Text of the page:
Macrophage scavenger receptors: Role in adhesion, uptake and migration

Dawn Bowdish. Department of Pathology & Molecular Medicine. McMaster University

26 November 2009 at 10:30

Location: JHE 326H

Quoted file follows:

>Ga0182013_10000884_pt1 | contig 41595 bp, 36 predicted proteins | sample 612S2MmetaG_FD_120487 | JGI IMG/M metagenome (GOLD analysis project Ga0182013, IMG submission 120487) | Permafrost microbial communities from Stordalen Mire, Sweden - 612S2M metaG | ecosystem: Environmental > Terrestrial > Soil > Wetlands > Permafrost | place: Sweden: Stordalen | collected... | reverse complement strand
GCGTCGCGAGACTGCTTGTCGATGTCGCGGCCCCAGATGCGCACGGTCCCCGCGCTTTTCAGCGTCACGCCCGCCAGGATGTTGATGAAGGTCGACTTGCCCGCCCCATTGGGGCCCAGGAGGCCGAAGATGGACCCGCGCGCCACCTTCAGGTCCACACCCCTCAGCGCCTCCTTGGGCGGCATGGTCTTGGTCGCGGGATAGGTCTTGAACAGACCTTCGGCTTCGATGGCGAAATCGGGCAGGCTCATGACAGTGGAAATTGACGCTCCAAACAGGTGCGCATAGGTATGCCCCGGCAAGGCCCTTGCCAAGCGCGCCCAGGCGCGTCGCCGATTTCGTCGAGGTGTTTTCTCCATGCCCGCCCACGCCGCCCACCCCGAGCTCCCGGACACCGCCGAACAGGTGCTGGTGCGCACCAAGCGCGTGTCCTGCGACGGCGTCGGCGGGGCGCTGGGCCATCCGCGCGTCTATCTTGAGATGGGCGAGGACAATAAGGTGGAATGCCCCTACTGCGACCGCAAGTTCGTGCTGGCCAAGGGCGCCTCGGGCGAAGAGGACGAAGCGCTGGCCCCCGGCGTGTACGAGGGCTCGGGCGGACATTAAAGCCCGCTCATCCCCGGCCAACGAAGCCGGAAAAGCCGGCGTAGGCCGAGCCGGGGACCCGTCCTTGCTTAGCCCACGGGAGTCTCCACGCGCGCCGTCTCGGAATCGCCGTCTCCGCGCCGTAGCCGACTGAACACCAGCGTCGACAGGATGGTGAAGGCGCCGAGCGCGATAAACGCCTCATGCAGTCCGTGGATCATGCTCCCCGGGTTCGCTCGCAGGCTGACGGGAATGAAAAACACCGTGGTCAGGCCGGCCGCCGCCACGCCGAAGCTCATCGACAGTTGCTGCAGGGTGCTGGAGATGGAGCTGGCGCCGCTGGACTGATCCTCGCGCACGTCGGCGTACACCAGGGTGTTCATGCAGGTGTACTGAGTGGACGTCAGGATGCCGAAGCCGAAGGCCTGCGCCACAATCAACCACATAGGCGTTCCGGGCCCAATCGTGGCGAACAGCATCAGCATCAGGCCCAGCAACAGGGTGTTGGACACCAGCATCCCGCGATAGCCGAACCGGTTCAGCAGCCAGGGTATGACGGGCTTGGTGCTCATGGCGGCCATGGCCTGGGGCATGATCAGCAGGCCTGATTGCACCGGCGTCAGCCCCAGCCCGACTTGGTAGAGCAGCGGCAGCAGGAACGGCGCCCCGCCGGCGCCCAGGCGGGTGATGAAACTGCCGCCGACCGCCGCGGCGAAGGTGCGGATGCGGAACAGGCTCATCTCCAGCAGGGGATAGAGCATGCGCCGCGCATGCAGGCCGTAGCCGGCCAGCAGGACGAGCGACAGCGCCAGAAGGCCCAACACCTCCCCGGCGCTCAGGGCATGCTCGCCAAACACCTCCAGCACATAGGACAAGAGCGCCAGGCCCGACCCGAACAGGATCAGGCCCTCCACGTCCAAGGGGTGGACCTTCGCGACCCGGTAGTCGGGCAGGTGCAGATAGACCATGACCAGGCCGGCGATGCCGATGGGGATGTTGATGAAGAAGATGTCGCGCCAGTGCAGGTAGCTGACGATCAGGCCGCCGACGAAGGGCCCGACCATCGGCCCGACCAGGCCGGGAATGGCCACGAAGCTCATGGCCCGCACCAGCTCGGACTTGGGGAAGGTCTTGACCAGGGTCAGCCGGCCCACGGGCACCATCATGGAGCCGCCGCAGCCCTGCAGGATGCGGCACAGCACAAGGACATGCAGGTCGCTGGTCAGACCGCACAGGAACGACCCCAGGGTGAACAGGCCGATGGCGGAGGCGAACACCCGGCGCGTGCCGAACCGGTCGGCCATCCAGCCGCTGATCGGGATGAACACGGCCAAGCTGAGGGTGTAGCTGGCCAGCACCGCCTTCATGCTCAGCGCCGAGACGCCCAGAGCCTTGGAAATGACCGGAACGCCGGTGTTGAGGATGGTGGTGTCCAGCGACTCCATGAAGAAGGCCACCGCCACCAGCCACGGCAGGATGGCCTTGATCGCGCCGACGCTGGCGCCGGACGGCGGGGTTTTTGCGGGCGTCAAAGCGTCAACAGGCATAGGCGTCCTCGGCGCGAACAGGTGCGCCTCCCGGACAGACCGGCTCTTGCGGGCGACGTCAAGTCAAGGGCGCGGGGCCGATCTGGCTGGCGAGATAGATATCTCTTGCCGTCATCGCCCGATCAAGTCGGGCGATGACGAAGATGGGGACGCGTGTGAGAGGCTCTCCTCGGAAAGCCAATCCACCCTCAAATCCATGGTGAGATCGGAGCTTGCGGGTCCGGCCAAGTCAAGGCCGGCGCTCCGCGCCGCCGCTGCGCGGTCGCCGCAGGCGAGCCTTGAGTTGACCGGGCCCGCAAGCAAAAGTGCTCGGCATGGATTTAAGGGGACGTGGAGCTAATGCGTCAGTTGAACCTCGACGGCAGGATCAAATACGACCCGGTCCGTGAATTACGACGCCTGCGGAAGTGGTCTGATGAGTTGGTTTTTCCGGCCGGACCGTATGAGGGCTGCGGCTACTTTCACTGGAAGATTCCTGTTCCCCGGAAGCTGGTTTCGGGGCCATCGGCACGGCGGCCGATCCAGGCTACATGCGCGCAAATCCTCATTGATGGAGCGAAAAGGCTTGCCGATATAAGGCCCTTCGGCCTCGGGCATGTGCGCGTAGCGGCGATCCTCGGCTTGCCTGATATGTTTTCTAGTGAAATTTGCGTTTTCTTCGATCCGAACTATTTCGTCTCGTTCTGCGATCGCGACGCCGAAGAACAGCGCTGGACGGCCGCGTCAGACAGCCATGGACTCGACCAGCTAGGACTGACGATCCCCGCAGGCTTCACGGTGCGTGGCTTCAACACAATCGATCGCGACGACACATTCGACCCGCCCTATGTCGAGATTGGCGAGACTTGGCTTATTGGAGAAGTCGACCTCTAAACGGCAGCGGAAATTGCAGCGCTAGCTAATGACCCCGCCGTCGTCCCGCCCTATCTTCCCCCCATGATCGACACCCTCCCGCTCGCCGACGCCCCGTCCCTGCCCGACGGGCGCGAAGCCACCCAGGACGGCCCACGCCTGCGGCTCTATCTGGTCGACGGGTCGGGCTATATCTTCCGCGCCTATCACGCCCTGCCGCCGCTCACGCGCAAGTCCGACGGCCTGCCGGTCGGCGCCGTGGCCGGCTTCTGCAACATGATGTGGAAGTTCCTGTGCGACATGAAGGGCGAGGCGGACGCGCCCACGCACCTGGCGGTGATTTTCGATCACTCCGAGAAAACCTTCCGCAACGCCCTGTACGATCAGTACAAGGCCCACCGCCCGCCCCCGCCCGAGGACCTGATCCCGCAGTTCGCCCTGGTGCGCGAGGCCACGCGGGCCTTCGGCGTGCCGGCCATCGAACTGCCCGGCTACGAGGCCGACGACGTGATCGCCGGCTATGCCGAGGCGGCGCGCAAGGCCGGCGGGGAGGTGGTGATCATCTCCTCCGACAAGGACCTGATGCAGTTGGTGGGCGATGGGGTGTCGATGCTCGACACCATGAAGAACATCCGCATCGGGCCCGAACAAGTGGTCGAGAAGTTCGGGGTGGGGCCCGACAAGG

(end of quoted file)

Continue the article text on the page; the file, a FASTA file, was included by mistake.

Macrophages are tissue-resident white blood cells that are essential for detection of pathogens, clearance of modified host products and recognition of foreign bodies. Macrophages recognize both host and foreign ligands via surface expressed receptors. The result of this recognition may be a pro-inflammatory response, phagocytosis, or differentiation & adhesion. Although macrophage responses are essential for host defence and tissue homeostasis, they can also be detrimental when the macrophage is unable to clear foreign particles such as implants or environmental and synthetic particles. The scavenger receptors are macrophage receptors that have the unusual capacity of recognizing modified self proteins, pathogens and foreign particulates. We aim to determine how these receptors transmit signals to the cell and how this signaling affects macrophage adhesion, phagocytosis & endocytosis (uptake) and migration.

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